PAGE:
2. The civil year differs from the astronomical, the latter being composed of 365 days, 5 hours, 48 seconds and a fraction, while the former consists, sometimes of three hundred and sixty-five days, and at others, in leap years, of three hundred and sixty-six days.
     3. The year is divided into half-year which consists, according to Co. Litt. 135 b, of 182 days; and quarter of a year, which consists of 91 days, Ibid. and 2 Roll. Ab. 521, 1. 40. It is further divided into twelve months.
     4. The civil year commences immediately after twelve o'clock at night of the thirty-first day of December, that is the first moment of the first day of January, and ends at midnight of the thirty-first day of December, twelve mouths thereafter. Vide Com. Dig. Ann.; 2 Bl. Com. by Chitty, 140, n.; Chitt. Pr. Index tit. Time alteration of the calendar (q.v.) from old to new style in England, (see Bissextile,) and the colonies of that country in America, the year in chronological reckoning was supposed to commence with the first day of January, although the legal year did not commence until March 25th, the intermediate time being doubly indicated: thus February 15, 1724, and so on. This mode of reckoning was altered by the statute 24 Geo. II. cap. 23, which gave rise to an act of assembly of Pennsylvania, passed March 11, 1752; 1 Sm. Laws, 217, conforming thereto, and also to the repeal of the act of 1710.
     5. In New York it is enacted that whenever the term "year" or "years" is or shall be used in any statute, deed, verbal or written contract, or any public or private instrument whatever, the year intended shall be taken to consist of three hundred and sixty-five days; half a year of a hundred and eighty-two days; and a quarter of a year of ninety-two days; and the day of a leap year, and the day immediately preceding, if they shall occur in any period so to be computed, shall be reckoned together as one day. Rev. Stat. part 1, c. 19, t. 1, Sec. 3.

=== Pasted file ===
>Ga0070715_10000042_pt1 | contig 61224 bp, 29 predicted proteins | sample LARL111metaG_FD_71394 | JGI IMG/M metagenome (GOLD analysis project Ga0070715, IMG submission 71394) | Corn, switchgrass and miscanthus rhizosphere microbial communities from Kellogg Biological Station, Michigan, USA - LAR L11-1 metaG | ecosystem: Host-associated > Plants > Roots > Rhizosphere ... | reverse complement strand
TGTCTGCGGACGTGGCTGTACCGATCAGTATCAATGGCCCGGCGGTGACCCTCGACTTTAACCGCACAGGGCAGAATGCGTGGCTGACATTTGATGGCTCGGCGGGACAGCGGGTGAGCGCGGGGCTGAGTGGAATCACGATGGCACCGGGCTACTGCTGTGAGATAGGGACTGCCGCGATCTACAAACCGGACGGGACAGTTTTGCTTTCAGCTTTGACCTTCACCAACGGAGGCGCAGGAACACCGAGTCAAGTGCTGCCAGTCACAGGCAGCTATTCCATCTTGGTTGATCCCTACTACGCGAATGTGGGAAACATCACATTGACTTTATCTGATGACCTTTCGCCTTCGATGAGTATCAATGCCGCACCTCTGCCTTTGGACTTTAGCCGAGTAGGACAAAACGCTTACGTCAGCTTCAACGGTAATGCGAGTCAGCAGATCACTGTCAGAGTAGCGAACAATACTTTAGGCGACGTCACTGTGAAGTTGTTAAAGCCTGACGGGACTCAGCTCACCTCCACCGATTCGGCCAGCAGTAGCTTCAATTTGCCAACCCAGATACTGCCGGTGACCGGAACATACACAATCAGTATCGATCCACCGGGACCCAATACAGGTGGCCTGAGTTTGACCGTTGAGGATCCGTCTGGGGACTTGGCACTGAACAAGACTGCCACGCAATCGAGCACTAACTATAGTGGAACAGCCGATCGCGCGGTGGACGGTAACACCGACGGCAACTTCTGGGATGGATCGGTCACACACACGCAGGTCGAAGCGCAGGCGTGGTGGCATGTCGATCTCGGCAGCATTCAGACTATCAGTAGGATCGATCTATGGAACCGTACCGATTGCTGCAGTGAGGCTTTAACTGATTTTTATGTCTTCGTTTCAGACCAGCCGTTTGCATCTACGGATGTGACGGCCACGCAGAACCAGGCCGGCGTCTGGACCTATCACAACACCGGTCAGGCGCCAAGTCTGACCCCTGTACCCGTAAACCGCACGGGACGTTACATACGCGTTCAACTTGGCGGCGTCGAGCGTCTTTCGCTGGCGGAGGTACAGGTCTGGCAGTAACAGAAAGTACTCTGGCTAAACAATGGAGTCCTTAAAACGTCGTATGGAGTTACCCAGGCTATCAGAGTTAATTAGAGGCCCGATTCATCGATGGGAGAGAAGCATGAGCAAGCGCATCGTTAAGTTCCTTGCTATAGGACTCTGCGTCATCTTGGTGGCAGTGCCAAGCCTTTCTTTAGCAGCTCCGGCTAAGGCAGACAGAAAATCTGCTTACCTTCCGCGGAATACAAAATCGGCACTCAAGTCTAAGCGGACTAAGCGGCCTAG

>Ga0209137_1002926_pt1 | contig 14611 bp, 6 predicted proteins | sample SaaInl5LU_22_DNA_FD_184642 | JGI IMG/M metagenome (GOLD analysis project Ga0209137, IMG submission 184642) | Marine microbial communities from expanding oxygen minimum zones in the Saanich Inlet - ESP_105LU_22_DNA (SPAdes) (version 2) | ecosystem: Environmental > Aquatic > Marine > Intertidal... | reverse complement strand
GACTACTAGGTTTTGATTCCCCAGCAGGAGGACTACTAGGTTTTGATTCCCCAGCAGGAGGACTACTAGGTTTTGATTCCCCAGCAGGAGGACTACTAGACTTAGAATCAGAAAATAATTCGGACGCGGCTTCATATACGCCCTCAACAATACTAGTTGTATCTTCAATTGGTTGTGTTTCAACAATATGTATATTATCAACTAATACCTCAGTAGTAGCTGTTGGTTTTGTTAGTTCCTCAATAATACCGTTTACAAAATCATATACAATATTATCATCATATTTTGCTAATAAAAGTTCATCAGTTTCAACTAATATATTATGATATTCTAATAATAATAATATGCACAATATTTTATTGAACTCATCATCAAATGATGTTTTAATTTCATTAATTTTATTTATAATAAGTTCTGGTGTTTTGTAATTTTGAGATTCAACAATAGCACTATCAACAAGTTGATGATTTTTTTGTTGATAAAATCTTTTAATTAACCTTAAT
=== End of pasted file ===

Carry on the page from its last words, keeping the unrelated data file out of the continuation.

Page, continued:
abundant year, academic year, annum, bissextile year, calendar month, calendar year, century, common year, day, decade, decennary, decennium, defective year, fiscal year, fortnight, hour, leap year, lunar month, lunar year, lunation, luster, lustrum, man-hour, microsecond, millennium, millisecond, minute, moment, month, moon, quarter, quinquennium, regular year, second, semester, session, sidereal year, solar year, sun, term, trimester, twelvemonth, week, weekday
Translate Year to Spanish, Translate Year to German, Translate Year to French
Browse
Yay
Yazoo
Yazoo Fraud
Yazoo River
Yb
Ybe
Ycleped
YCPS
Ydo
Ydrad
Ye
Yea
Yead
yeah
Yean
Yeanling
-- Year --
Year 2000
year 2000 bug
year 2000 compliant
Year and a day
Year and day
Year books
year dot
year of grace
Year's purchase
year-around
year-end
year-round
Yeara
Yearbook
Yeared
Yearling
Definitions Index: # A B C D E F G H I J K L M N O P Q R S T U V W X Y Z